The psychological basis of responses to polygraph test stimuli can be thought of as involving a combination of factors including: attention, cognition, emotion, behavioral conditioning and other resources for self- control. Differences in deception and truth-telling can manifest in patterns of response that can become observable upon repeated iterations of relevant and comparison stimuli. Statistical classifiers can be calculated for observed changes in physiological activity.
Polygraph test data are a combination of physiological proxies that have been shown to correlate significantly with different types of test stimuli as a function of deception or truth telling in response to deception or truth-telling when answering relevant investigation target stimuli. Polygraph recording sensors include respiration activity, electrodermal activity, and cardiovascular sensors in addition to an optional vasomotor activity sensor. Polygraph recording sensors are autonomic – because activity in the autonomic nervous system has been shown to be correlated with differences between deception and truth-telling. Although each of the individual sensors is itself insufficient as a strong probabilistic indicator of deception or truth-telling, each of the different sensors contributes additional information to an optimized structural or statistical model. Standards of practice today require the use of activity recording sensors to help identify faking or countermeasures.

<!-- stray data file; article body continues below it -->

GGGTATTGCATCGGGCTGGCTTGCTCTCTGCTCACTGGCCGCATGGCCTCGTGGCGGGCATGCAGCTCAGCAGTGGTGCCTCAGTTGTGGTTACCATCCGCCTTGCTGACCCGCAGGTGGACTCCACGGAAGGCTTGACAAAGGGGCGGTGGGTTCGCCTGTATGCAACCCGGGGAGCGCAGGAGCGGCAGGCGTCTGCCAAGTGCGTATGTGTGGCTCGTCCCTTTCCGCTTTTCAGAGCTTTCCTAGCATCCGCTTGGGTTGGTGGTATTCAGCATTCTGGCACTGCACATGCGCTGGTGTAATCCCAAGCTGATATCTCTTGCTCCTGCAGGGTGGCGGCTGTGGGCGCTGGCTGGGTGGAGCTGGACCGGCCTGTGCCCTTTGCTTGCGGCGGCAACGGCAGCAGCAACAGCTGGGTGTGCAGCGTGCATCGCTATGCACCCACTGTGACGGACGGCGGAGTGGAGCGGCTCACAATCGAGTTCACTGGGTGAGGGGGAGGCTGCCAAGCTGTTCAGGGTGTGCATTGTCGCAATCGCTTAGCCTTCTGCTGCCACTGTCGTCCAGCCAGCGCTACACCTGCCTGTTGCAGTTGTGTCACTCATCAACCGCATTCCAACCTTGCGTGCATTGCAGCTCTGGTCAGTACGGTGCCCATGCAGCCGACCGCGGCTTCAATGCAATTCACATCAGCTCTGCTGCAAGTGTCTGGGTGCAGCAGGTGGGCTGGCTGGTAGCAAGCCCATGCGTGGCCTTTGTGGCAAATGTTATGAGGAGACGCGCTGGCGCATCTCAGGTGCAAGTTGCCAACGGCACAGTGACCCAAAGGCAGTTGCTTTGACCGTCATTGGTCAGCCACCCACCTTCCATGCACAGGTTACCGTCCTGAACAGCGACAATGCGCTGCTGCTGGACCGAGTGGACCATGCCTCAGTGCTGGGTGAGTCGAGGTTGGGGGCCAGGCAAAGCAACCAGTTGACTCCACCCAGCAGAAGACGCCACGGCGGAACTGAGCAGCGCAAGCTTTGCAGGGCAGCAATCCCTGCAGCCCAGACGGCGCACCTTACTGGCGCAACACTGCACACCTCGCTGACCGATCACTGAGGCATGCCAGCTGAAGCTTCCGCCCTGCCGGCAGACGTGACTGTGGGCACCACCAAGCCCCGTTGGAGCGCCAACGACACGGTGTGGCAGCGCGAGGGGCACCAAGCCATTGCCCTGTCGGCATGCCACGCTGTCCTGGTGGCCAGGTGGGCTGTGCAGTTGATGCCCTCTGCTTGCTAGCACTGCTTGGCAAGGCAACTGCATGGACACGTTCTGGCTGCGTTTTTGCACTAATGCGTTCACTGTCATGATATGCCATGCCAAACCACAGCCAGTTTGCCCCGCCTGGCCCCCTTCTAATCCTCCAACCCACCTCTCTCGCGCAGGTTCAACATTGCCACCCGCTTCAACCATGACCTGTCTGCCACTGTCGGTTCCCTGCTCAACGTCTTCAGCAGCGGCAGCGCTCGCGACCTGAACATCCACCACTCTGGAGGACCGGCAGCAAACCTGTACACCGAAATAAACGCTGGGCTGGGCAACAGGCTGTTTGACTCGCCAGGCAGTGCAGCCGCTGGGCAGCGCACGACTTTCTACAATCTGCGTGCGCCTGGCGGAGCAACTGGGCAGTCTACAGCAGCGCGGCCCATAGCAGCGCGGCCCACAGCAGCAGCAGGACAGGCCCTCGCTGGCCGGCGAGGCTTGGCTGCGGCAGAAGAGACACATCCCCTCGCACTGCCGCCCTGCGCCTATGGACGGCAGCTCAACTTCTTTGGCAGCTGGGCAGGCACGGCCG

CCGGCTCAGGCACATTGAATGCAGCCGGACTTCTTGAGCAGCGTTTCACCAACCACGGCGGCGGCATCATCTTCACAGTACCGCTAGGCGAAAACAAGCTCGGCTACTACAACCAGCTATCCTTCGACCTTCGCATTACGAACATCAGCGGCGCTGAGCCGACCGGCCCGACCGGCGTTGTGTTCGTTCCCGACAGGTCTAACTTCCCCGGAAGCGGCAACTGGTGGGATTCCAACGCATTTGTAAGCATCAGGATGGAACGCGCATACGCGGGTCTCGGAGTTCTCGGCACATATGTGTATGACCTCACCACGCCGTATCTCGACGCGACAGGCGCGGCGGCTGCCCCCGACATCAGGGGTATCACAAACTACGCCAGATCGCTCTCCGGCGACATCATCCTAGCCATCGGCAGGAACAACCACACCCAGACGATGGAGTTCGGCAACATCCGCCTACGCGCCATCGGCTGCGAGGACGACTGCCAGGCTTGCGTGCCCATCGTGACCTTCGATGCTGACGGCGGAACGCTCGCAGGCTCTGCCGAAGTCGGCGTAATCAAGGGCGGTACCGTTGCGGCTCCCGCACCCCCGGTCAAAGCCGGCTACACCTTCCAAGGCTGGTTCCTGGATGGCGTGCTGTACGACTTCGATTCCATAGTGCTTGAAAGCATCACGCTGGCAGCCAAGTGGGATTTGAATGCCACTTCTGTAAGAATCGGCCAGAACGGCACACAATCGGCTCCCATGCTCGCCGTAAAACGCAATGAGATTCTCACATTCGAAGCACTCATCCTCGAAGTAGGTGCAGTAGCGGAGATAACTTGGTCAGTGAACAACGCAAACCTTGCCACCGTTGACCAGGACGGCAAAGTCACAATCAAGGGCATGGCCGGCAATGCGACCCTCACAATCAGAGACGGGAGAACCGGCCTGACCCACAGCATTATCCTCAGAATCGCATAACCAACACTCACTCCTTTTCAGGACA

Suitability for polygraph testing re- quires that an individual is functioning reasonably within normal limits in terms of basic physiology, psychology, cognitive functioning or level of development, and language/communication skills. Probabilistic calculations may not apply in normal ways for individuals whose functional characteristics are outside normal limits, or those for whom the basic theory does not reasonably apply. Most persons who can work, drive, attend school, live in the community and function independently are suit- able for polygraph testing.